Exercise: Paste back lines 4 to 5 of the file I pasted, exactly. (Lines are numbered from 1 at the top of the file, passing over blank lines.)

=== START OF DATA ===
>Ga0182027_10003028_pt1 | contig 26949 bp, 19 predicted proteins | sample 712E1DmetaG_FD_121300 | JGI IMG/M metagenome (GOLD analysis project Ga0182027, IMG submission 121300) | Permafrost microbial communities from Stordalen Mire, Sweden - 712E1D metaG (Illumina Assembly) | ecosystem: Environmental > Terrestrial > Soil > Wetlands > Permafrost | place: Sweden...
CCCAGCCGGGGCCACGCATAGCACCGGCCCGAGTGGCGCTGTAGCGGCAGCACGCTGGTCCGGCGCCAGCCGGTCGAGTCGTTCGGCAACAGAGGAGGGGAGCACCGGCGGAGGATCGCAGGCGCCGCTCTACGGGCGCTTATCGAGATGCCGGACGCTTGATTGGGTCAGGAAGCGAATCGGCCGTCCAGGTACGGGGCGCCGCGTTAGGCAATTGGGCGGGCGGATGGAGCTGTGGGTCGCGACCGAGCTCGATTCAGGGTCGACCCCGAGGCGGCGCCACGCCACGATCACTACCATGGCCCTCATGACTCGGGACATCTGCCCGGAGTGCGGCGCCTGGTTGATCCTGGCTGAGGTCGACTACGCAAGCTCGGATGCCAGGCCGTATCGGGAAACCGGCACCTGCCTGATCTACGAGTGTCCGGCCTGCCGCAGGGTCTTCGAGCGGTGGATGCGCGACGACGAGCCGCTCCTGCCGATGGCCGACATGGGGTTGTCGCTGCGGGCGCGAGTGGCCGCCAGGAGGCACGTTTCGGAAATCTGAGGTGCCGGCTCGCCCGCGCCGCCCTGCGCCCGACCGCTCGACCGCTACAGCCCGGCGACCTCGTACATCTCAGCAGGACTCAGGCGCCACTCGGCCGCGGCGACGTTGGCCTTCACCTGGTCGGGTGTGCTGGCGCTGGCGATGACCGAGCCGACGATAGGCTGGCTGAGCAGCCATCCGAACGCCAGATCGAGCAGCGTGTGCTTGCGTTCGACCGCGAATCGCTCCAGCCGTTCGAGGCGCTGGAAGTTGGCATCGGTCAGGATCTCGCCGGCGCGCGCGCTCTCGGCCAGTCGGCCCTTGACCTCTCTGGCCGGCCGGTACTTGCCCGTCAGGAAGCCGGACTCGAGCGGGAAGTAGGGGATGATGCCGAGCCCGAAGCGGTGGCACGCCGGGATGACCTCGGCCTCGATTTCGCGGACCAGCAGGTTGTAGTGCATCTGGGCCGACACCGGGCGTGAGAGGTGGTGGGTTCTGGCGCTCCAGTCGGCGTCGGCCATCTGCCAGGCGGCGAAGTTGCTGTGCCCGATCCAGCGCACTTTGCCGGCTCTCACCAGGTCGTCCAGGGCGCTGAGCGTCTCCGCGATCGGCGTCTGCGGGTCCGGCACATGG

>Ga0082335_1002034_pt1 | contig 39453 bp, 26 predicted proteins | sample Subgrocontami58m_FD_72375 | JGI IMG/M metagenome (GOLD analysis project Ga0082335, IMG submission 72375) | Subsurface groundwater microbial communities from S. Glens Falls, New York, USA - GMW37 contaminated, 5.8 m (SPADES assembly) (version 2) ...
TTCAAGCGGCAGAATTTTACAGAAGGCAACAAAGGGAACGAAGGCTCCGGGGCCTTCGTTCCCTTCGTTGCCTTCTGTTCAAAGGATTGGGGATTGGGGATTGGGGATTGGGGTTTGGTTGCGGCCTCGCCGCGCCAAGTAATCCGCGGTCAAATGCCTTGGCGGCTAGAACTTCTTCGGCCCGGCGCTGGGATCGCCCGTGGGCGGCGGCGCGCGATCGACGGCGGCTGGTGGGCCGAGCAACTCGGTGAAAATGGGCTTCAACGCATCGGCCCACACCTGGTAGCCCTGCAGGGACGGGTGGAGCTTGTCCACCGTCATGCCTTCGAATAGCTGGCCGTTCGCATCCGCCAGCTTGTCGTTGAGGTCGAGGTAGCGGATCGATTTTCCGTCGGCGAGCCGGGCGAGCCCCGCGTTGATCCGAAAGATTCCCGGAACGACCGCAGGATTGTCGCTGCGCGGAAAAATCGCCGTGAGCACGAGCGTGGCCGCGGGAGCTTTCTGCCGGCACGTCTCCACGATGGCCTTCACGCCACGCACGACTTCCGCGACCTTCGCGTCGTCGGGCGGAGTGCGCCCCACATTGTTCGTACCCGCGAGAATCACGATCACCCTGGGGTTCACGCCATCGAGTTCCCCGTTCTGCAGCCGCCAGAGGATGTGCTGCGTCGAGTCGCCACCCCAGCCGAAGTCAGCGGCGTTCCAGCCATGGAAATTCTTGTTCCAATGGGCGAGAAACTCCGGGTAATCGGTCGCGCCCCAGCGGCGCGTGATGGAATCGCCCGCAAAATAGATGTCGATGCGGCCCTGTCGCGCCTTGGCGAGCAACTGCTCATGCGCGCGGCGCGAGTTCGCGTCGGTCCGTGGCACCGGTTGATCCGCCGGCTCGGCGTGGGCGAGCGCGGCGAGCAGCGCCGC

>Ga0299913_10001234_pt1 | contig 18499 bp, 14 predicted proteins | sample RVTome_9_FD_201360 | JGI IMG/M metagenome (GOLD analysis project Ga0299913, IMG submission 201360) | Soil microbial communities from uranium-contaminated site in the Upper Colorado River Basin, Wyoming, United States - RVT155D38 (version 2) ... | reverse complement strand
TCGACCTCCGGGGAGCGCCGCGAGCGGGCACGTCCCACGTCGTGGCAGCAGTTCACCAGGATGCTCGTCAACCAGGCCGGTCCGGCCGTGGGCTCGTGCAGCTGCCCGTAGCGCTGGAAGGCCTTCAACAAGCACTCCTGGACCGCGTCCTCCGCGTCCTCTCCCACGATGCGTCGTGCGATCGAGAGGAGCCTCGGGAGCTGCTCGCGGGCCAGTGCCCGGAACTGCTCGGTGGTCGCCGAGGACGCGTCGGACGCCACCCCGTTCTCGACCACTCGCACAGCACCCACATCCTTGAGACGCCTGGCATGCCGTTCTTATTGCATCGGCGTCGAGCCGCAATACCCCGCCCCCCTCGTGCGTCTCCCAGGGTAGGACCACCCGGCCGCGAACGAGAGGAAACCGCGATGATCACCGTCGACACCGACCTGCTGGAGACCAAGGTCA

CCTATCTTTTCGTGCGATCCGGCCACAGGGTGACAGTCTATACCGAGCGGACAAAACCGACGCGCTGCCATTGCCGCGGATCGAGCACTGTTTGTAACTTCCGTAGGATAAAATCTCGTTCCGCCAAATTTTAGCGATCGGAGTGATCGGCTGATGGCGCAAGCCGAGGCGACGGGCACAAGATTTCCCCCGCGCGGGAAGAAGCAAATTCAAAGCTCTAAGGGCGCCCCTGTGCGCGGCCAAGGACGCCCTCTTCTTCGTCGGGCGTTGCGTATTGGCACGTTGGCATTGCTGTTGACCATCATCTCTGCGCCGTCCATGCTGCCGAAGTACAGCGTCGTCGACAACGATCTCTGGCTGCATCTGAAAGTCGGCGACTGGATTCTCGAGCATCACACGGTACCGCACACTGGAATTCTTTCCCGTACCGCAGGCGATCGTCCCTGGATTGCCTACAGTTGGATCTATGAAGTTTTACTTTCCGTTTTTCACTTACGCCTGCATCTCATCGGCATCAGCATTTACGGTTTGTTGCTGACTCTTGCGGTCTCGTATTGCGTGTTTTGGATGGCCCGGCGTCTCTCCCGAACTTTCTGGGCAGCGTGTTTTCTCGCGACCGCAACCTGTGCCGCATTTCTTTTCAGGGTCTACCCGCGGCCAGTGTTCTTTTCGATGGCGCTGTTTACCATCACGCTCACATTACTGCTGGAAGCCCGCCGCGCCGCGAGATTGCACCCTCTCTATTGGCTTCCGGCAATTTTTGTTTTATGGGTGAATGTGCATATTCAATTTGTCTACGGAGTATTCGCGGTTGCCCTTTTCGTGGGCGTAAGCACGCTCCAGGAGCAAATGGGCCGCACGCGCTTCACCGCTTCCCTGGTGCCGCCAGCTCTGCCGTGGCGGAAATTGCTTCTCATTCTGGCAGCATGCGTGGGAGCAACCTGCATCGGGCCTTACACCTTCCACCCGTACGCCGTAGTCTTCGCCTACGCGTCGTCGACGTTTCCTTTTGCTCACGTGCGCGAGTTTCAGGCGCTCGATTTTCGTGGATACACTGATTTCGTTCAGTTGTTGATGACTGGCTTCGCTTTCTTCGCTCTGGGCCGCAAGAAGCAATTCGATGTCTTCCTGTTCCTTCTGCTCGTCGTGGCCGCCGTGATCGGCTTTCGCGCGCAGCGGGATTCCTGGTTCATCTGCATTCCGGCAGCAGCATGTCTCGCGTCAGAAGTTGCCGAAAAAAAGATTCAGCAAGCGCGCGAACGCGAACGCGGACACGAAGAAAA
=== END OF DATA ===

TTCAAGCGGCAGAATTTTACAGAAGGCAACAAAGGGAACGAAGGCTCCGGGGCCTTCGTTCCCTTCGTTGCCTTCTGTTCAAAGGATTGGGGATTGGGGATTGGGGATTGGGGTTTGGTTGCGGCCTCGCCGCGCCAAGTAATCCGCGGTCAAATGCCTTGGCGGCTAGAACTTCTTCGGCCCGGCGCTGGGATCGCCCGTGGGCGGCGGCGCGCGATCGACGGCGGCTGGTGGGCCGAGCAACTCGGTGAAAATGGGCTTCAACGCATCGGCCCACACCTGGTAGCCCTGCAGGGACGGGTGGAGCTTGTCCACCGTCATGCCTTCGAATAGCTGGCCGTTCGCATCCGCCAGCTTGTCGTTGAGGTCGAGGTAGCGGATCGATTTTCCGTCGGCGAGCCGGGCGAGCCCCGCGTTGATCCGAAAGATTCCCGGAACGACCGCAGGATTGTCGCTGCGCGGAAAAATCGCCGTGAGCACGAGCGTGGCCGCGGGAGCTTTCTGCCGGCACGTCTCCACGATGGCCTTCACGCCACGCACGACTTCCGCGACCTTCGCGTCGTCGGGCGGAGTGCGCCCCACATTGTTCGTACCCGCGAGAATCACGATCACCCTGGGGTTCACGCCATCGAGTTCCCCGTTCTGCAGCCGCCAGAGGATGTGCTGCGTCGAGTCGCCACCCCAGCCGAAGTCAGCGGCGTTCCAGCCATGGAAATTCTTGTTCCAATGGGCGAGAAACTCCGGGTAATCGGTCGCGCCCCAGCGGCGCGTGATGGAATCGCCCGCAAAATAGATGTCGATGCGGCCCTGTCGCGCCTTGGCGAGCAACTGCTCATGCGCGCGGCGCGAGTTCGCGTCGGTCCGTGGCACCGGTTGATCCGCCGGCTCGGCGTGGGCGAGCGCGGCGAGCAGCGCCGC

>Ga0299913_10001234_pt1 | contig 18499 bp, 14 predicted proteins | sample RVTome_9_FD_201360 | JGI IMG/M metagenome (GOLD analysis project Ga0299913, IMG submission 201360) | Soil microbial communities from uranium-contaminated site in the Upper Colorado River Basin, Wyoming, United States - RVT155D38 (version 2) ... | reverse complement strand